“I can’t breathe!”

“Get off my neck!”

“Mama!”

The final words of George Floyd exploded from the crowd. Staring at the ground, I began to sob. I could hear others crying around me. It was a powerful gesture that has been deployed at protests around the world. Eight minutes and 46 seconds is a long time. Long enough to take a man’s life, just because you can.

As the crowd rose, they started another chant, again, one not led from the podium: “A silent cop is a bad cop.”

I am not against dialogue. I understand that you sometimes have to sit down with your enemies if not to negotiate change, to make them change. For 8’46”, everyone in that plaza — including many police officers — had to to contemplate one man’s dying moments at the hands of another.

Gestures can be powerful. But they can also be easily imitated. What America needs is not gestures, or even words, but action. Action like that the Minneapolis City Council said they would take Sunday night: To not merely cut the police budget, or defund the force, but to disband them.

This is of course exactly what the LAPD fears, and why at this point, they need to listen to the people, more than the people need to listen to them.

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Solidarity on the streets of San Pedro

BLMLA protest San Pedro

People protest peacefully in front of San Pedro police station June 2, 2020.

There were silver Priuses and white SUVs. A fire truck, two garbage trucks, public works trucks, an ice cream truck, a city bus, and several semis honked their horns as they drove by. One rig’s blast sounded like a train whistle, long and loud — that got our adrenaline going. Lots of men in pickup trucks honked or raised their fists, even the one in a big white four-door with an American flag flying from the tailgate and a Trump sticker in the window. “He must be driving his dad’s car,” my friend Sue said. Even some police cars honked. A majority of the traffic passing the San Pedro police station Tuesday afternoon between 3 and 5 showed their solidarity with protesters waving “Black Lives Matter” and “End Systemic Racism” flags. They signaled support either with their horns or with their fists, thumbs, or fingers in peace signs. Many drivers admittedly were handicapped by their efforts to keep one hand on the wheel and one on their cell phones filming. There were only three voices of dissent, from a thumb down to a disturbing “Fuck Floyd.” Some protesters misheard one shout as “Fuck you!” but in fact it was “Fuck yeah!” I could see the joy on the driver’s face.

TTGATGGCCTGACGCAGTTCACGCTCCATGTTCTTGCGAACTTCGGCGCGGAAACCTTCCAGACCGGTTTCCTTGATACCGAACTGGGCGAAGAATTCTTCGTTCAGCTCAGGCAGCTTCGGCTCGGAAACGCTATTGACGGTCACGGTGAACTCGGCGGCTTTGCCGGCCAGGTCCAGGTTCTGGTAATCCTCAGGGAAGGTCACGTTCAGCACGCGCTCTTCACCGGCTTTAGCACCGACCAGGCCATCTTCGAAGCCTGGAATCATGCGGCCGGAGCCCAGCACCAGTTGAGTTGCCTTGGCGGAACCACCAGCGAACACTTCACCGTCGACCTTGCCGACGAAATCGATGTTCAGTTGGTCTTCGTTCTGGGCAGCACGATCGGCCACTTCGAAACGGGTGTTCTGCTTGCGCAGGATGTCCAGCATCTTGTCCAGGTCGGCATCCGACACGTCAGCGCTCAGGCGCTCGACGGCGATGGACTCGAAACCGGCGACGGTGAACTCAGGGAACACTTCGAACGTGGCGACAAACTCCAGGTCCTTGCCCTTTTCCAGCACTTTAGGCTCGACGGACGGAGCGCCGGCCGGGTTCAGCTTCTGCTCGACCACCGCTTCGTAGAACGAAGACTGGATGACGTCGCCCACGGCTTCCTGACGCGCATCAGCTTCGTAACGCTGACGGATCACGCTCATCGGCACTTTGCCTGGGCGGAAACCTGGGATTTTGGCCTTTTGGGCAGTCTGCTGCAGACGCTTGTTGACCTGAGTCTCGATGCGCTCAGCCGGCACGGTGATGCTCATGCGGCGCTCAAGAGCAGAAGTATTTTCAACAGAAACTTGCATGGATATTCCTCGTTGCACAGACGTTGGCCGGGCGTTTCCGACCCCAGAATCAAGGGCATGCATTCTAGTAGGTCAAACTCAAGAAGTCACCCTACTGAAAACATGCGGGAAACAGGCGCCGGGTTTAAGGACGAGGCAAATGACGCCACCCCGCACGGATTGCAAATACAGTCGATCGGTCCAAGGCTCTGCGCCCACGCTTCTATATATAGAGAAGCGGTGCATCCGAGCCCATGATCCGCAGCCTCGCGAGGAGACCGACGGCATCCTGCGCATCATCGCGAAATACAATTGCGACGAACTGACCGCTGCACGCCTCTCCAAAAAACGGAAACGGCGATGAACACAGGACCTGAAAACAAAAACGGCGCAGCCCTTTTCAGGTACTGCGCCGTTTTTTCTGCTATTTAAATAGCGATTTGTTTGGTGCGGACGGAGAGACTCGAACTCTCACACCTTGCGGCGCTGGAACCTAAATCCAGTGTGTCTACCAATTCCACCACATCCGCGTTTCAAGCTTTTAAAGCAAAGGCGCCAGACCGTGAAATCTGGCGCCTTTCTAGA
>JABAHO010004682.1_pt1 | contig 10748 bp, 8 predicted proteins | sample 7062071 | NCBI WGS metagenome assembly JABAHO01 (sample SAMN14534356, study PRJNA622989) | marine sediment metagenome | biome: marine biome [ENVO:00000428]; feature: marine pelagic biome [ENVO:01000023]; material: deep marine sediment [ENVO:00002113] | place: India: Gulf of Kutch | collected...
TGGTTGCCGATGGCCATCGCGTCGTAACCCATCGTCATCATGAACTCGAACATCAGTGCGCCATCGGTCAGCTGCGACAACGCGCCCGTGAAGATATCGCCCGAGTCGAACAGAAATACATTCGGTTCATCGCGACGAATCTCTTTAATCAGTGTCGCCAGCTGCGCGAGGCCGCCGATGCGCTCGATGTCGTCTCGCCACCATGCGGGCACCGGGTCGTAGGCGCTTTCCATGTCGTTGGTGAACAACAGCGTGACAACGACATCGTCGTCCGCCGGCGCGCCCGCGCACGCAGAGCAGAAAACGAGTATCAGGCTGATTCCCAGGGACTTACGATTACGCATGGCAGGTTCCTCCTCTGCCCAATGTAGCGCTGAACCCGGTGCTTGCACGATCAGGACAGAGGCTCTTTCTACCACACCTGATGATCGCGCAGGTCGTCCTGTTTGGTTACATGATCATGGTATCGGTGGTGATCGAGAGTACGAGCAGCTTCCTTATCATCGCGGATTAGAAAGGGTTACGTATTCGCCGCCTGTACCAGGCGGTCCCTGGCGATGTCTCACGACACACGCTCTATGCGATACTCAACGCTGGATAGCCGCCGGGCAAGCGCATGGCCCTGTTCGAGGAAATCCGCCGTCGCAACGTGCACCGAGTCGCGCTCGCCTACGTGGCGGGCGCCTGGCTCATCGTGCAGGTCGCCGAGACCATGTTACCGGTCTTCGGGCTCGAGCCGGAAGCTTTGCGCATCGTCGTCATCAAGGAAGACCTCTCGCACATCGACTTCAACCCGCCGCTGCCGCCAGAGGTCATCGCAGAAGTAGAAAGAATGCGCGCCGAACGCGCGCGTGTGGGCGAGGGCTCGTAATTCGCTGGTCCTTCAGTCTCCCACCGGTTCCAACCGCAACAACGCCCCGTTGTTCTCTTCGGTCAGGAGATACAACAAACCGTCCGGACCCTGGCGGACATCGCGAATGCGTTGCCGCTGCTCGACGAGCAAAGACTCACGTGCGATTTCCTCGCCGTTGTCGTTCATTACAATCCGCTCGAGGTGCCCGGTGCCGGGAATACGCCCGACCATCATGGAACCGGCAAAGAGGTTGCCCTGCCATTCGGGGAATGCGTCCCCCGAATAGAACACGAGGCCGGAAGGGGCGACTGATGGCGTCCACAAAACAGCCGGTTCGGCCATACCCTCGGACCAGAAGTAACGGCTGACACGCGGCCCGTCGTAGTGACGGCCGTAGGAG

San Pedro BLM protester

No justice, no peace.

We were a small crowd — about 50 — but given that this was the first protest in often conservative San Pedro since the murder of George Floyd, our presence was significant. And with every passing honk, shout and fist pump of support, we provoked a loud and clear message to the police standing outside watching us, or sitting at their desks inside the station: People have had enough. The horrific video of Floyd’s death has galvanized a worldwide protest movement against police brutality and white supremacy. President Trump’s warning on Monday that he would send the troops to clear the streets was the straw that broke the back for those of us still paralyzed by pandemic fear. He pushed folks like me off the fence/couch and out to the streets to show these protests aren’t about violent extremism: They’re about making long overdue change in our country.

San Pedro steps up

San Pedro steps up. Photo by Sue Maralit